Thursday, 5 August 2021
Treasury Laws Amendment (COVID-19 Economic Response No. 2) Bill 2021; In Committee
I want to finalise my remarks. I'm really disappointed with the finance minister in regard to this. We need to understand that all of the money that has been funnelled from the taxpayer to the pockets of executives, to the wallets of investors or to the advertising companies that are engaged by Harvey Norman is money that wasn't sitting in a bank and ready to spend. This is deficit money, this is money that is to be paid for by my children and, indeed, your children, Senator Birmingham, and every senator's children and every Australian's children. That is where this money is coming from. Again, I don't begrudge any company having received JobKeeper. This bill does not seek to take any money back. It does call for the disclosure of what taxpayer money companies did receive. There will be many in the community that will look to see if there are any anomalies, and that may help in the recovery of money for our children.
I just wish to make one point clear. Anybody who listened to Senator Patrick's entire contribution, prior to the slight interruption to debate, would perhaps forget that it was a requirement of the operation of the JobKeeper program that every dollar paid under that program was paid to employees.
Senator Patrick interjecting—
Senator Patrick, I don't think I interrupted you once. I'm pointing out the facts as to how the program operated and the fact it was a requirement. Indeed, many part-time or casual employees potentially received payments in excess of what their normal wages would be. That was a requirement of the operation of the program. It's a fact, as I acknowledged, that economic conditions in some sectors recovered faster than had been anticipated at the time, but I think the way in which Senator Patrick framed a number of his remarks simply proves the point that this amendment is about being able to pursue a pattern of attacking and vilifying certain companies and, in doing so, attacking those who are providing jobs and opportunities for many Australians and who have helped in our economic recovery, which is so important to the economic future of the nation.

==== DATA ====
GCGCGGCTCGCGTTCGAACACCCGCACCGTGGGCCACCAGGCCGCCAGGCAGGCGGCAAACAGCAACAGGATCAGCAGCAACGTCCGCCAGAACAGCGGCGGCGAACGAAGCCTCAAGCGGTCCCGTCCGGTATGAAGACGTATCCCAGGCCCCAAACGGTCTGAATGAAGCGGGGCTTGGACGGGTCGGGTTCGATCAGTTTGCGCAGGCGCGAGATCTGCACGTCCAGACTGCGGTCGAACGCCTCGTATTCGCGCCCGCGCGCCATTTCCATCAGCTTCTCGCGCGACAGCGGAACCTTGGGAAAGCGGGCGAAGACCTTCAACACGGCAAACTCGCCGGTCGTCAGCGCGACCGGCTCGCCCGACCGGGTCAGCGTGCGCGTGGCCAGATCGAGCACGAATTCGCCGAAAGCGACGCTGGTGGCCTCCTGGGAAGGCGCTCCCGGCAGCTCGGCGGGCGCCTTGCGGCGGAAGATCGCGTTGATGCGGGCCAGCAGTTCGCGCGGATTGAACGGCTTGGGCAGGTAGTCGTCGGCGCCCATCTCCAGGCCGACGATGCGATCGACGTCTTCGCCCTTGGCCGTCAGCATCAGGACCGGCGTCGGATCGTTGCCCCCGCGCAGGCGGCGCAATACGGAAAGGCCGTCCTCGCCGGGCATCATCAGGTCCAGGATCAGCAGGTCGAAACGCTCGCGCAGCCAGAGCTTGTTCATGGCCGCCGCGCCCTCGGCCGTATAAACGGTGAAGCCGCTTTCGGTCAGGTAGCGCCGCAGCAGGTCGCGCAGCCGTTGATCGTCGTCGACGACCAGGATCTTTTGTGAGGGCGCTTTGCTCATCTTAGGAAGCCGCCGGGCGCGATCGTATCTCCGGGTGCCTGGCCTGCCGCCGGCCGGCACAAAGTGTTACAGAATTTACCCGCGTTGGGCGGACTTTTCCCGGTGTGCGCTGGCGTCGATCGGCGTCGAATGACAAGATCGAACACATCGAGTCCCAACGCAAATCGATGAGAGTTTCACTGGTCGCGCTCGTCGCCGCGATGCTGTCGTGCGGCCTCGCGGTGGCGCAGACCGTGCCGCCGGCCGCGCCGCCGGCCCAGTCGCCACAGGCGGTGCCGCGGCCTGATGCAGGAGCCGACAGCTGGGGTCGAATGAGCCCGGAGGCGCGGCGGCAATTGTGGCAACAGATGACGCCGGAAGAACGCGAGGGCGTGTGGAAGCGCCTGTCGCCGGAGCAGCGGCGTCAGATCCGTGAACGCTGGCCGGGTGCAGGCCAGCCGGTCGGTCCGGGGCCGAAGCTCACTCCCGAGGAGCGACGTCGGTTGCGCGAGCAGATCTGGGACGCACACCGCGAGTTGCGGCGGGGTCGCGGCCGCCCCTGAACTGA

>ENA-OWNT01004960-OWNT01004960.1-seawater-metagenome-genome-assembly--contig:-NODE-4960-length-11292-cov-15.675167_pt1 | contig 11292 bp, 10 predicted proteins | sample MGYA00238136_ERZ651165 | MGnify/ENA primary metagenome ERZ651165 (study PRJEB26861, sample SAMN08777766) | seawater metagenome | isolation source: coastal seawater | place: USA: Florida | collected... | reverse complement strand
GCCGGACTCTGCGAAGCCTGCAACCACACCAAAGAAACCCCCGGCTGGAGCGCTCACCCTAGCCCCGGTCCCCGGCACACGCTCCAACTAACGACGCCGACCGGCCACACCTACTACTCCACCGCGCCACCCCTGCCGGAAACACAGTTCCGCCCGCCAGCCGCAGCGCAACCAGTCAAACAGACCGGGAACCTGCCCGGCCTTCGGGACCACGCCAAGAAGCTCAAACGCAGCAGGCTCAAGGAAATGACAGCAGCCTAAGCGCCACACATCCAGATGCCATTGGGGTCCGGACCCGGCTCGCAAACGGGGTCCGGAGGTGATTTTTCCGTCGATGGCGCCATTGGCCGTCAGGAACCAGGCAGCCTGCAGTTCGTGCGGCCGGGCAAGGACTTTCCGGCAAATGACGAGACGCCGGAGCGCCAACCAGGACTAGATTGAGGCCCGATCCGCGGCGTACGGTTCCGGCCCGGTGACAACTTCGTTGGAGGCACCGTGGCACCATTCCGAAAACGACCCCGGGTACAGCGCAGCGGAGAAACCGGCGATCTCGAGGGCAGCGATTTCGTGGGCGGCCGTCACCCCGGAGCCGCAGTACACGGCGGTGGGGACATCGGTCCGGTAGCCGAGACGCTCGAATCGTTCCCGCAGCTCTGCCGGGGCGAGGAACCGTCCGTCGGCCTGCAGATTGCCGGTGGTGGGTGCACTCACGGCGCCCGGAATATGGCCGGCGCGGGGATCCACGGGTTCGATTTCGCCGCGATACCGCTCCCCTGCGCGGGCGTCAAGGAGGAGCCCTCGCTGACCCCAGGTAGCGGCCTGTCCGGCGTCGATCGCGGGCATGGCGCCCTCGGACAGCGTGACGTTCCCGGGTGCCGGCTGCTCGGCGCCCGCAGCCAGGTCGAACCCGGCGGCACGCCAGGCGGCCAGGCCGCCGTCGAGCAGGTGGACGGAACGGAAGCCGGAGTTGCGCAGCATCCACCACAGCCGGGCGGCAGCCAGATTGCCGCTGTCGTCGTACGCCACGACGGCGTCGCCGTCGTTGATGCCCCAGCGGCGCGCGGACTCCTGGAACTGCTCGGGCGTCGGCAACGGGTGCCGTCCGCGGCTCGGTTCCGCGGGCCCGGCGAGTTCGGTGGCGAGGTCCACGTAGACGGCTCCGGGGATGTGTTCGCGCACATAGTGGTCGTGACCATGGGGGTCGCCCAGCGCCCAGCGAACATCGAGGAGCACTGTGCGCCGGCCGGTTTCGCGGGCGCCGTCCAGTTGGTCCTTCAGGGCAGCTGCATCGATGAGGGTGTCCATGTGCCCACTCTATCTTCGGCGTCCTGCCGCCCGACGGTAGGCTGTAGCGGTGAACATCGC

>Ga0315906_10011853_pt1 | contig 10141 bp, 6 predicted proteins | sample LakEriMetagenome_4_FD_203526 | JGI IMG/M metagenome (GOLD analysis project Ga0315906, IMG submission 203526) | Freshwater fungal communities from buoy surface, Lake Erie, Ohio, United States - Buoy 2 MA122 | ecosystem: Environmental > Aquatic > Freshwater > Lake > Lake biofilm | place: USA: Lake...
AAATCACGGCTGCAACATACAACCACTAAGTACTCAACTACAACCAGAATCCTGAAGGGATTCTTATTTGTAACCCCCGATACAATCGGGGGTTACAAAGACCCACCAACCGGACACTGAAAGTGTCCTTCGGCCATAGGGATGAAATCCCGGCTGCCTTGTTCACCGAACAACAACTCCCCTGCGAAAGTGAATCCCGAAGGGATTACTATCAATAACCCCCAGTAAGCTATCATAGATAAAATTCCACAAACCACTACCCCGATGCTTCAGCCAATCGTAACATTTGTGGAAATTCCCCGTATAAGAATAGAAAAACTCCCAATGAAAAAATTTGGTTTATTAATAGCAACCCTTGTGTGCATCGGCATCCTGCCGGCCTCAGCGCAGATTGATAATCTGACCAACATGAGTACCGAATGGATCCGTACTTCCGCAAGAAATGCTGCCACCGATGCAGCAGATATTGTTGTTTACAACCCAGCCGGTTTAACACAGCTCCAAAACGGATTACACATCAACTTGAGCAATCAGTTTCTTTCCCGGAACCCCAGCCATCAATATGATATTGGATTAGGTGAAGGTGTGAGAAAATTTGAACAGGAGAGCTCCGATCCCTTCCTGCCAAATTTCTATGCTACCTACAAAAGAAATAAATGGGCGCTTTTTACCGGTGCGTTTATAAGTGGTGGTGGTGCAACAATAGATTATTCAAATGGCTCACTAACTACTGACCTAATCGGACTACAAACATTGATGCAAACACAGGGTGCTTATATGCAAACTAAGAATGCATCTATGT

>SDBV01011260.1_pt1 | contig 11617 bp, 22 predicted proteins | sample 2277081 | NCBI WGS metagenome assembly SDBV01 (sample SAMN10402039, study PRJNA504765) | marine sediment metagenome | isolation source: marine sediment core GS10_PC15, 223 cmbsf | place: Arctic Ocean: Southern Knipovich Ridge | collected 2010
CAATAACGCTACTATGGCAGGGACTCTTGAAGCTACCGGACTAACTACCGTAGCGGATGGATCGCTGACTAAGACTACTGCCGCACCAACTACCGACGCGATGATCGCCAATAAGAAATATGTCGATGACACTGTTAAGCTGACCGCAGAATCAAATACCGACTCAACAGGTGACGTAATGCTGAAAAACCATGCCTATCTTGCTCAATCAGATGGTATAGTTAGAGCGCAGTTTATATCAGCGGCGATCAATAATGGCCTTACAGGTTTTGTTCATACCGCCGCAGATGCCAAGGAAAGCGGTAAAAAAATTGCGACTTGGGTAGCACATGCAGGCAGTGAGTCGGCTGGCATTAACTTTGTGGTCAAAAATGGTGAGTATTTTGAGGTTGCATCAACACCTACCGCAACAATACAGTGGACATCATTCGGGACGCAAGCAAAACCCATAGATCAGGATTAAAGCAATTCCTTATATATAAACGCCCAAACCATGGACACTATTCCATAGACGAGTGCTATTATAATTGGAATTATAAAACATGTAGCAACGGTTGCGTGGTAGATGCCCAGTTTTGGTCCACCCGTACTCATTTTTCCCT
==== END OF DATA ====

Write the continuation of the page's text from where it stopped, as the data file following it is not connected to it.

In the Senate, we have the responsibility for looking after the review of the parliament. I would like to ask some questions generally, in addition to supporting Senator Patrick in his desire for accountability and transparency. How long do you expect to keep these JobKeeper payments in place? You've sought in this legislation to extend it to 31 December 2022.
JobKeeper itself is no longer in operation. What is in operation now is two particular streams of support. One is the COVID-19 disaster payments, which are triggered by a range of conditions being met—the Commonwealth hotspot definition being in place and restrictions by a state or territory being in place. Those conditions then result in individuals who have lost more than eight hours of work, as a result of those restrictions, being eligible for payments.
The other stream of payments is the business support payments, which at this stage are being delivered by states and territories. This bill provides a legislative underpinning for the Commonwealth to be able to deliver those payments if a state or territory has difficulty administratively being able to do so. At this stage we don't anticipate needing to do that; however, we think it is prudent to have the terms there.